Option Investor
Trader's Corner

Does Your Broker Sweep Up After You?

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A few weeks ago, I noticed something important missing from the message section of my online broker: dividend statements. It turns out that when I had opened a new account, I had neglected to indicate that I wanted any unused funds in the trading account to be swept into a money market account at the end of each day.

It's been more than two years since I last wrote an article on sweeps. This occurs when unused money from your brokerage accounts is swept into money market funds, putting that unused money to work earning dividends. I thought it might be time to address the topic again.

It's important to understand how your brokerage addresses these issues, preferably before you choose the brokerage. First, not all brokerages offer this option, although an Internet search using the terms "brokerage" and "sweep" turned up tons that do. In addition, those that do sweep funds may not offer clients the choice of opting in or out. In addition, a brokerage might change the third-party bank to which funds are swept, with the subsequent new interest rate significantly different than that previously received on swept funds.

As early as 2005, the NYSE argued with the determination of some member organizations that the original customer agreements allowed them to implement or change a cash sweep plan without requiring additional consent forms. In addition, the NYSE wanted member organizations to inform clients if they were paid for sweeping funds into a particular third-party bank. They wanted customers to be advised if there was a significant difference in the interest rate they might receive on the swept funds and that they might receive in a money-market account.

The NYSE wanted customers to know about another potential conflict. Those customers who had accounts large enough that funds in excess of $100,000 needed to be aware that if the brokerage planned to sweep funds in excess of that amount into a single bank, FDIC coverage would be affected on those funds above the $100,000 level. In addition, if the third-party bank accepts customers other than the brokerage's sweep account, prior accounts at that bank may impact FDIC insurance coverage, too.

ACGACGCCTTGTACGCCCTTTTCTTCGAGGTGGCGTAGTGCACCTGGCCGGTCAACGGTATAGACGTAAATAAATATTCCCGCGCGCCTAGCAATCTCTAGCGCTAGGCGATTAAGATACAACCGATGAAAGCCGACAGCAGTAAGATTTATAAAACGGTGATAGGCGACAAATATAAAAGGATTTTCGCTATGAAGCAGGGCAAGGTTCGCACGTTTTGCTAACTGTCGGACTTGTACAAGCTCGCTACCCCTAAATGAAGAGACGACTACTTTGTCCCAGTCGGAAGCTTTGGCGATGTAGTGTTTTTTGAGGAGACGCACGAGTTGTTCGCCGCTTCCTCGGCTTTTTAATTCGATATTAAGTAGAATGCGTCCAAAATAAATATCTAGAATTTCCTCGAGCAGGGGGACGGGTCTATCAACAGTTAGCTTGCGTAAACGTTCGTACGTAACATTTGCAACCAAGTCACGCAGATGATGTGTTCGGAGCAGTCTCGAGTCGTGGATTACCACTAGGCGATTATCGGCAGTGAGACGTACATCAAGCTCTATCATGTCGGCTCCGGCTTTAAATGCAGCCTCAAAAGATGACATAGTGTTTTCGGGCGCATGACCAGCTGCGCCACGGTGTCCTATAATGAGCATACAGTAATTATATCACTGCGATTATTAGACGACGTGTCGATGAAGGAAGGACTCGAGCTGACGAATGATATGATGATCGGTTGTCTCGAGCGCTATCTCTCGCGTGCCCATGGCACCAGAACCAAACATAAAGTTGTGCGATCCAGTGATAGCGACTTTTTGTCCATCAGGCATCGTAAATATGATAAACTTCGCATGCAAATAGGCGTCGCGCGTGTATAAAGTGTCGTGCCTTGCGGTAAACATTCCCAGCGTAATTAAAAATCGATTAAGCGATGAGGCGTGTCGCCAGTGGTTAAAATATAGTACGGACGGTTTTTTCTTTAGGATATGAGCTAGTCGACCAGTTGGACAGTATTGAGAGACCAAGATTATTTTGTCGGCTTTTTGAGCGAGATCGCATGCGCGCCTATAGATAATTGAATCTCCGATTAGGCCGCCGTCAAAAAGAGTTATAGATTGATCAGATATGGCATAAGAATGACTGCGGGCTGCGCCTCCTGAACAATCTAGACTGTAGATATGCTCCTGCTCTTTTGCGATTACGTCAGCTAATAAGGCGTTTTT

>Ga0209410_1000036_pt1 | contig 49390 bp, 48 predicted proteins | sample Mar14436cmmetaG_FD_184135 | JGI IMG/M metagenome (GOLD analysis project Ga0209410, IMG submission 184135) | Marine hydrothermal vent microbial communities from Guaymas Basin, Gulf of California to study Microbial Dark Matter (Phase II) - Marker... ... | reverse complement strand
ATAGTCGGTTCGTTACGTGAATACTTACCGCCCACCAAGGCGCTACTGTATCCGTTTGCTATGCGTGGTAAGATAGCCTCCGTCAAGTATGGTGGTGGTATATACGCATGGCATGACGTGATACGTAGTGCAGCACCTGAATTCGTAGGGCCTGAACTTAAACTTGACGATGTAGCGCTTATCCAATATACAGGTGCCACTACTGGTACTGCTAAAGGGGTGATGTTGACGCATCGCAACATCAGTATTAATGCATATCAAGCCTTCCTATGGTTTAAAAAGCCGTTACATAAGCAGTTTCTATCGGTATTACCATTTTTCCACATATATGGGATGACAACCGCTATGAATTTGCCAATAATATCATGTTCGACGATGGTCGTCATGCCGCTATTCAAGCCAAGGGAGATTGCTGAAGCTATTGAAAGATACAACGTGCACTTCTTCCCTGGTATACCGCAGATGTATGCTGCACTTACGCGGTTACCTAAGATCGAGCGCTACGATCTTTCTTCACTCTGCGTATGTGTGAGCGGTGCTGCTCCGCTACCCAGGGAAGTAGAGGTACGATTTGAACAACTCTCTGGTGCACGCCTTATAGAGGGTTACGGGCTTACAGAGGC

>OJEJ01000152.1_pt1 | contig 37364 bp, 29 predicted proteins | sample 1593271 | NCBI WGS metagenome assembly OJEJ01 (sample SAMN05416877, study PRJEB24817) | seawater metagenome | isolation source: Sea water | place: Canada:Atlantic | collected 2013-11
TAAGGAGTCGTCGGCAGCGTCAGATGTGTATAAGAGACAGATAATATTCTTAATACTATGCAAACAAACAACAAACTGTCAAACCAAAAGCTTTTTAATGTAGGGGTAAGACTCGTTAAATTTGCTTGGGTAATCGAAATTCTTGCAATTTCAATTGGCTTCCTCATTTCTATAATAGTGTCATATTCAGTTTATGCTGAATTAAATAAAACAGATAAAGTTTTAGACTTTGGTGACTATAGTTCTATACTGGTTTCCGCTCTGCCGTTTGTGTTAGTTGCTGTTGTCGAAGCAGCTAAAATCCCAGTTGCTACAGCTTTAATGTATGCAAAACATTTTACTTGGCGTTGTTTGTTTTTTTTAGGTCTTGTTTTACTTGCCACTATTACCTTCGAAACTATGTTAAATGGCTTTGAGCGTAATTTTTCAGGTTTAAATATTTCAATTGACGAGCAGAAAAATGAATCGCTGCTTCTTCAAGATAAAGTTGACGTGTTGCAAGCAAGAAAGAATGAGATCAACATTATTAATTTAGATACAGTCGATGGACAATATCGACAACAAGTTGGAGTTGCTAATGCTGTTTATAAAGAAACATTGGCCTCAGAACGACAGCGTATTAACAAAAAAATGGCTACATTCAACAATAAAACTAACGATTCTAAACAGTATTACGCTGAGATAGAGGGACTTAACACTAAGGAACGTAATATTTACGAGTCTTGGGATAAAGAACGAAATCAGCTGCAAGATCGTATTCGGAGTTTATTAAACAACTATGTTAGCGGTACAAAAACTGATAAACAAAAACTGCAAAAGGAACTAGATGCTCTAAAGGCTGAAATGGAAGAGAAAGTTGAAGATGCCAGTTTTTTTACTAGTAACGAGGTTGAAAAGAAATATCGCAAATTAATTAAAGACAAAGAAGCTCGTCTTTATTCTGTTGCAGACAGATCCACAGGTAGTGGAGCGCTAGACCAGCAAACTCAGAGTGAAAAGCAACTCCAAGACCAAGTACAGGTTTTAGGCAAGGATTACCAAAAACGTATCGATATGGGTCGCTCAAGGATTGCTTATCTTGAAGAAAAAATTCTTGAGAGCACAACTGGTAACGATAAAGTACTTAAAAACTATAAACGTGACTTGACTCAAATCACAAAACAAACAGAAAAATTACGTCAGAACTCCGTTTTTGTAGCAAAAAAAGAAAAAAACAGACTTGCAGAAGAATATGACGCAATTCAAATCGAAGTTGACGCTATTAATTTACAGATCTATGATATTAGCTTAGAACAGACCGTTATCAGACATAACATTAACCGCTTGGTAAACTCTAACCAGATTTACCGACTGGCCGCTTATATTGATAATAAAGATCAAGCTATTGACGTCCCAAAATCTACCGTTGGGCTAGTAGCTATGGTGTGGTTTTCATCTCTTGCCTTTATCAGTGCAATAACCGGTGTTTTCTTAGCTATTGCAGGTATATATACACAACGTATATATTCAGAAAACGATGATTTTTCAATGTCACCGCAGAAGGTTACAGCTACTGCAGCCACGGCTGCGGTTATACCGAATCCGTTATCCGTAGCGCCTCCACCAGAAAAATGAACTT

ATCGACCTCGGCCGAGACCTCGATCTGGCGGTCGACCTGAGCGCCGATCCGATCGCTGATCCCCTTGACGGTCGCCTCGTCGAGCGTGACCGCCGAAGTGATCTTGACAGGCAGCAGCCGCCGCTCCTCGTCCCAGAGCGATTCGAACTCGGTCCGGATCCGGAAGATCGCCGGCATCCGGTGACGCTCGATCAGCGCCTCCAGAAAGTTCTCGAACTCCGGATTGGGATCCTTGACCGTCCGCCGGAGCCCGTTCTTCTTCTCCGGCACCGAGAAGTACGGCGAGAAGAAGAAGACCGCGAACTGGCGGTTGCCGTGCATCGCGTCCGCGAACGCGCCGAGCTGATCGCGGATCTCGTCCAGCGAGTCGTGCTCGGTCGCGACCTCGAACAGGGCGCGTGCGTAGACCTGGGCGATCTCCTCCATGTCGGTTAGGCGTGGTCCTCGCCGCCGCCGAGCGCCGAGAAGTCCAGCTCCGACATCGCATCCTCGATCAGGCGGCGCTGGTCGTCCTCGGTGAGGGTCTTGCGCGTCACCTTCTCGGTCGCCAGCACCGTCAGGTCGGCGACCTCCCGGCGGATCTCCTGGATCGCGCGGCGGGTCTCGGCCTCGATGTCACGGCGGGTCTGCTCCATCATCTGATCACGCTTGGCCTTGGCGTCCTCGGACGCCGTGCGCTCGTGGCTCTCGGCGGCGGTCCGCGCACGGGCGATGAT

Back in 2005, the NYSE asked that member organizations prominently post information about sweep plans on their websites, update that information frequently, and also mail information if they had no websites. The NYSE wanted representatives at each brokerage that offered sweep plans trained to discuss the impact of those plans or choices within the plans with customers.

At that time, a quick check of several online brokerages showed me that no such information was prominently displayed or readily found on searches of major online brokerages. Has anything changed in the more than two years since that initial article was written? My brokerage did email me a few months ago when a change was made, informing me of the potential change. Check your brokerage's website to find out.

This is particularly important for those traders who might need tax-free income or those who are particularly concerned about having FDIC coverage. For example, those concerned with that FDIC coverage and who typically have more than $100,000 in excess cash in their brokerage accounts would want to ensure that their brokerages sweeps cash into more than one third-party bank or into the same bank in separate capacities.

If you have any questions about these issues, call your brokerage's customer support and ask for someone to explain the implications of the various choices the brokerage might offer for sweeping those unused funds. Then call your financial advisor to ensure that the cash sweep plan you're considering is right for you.

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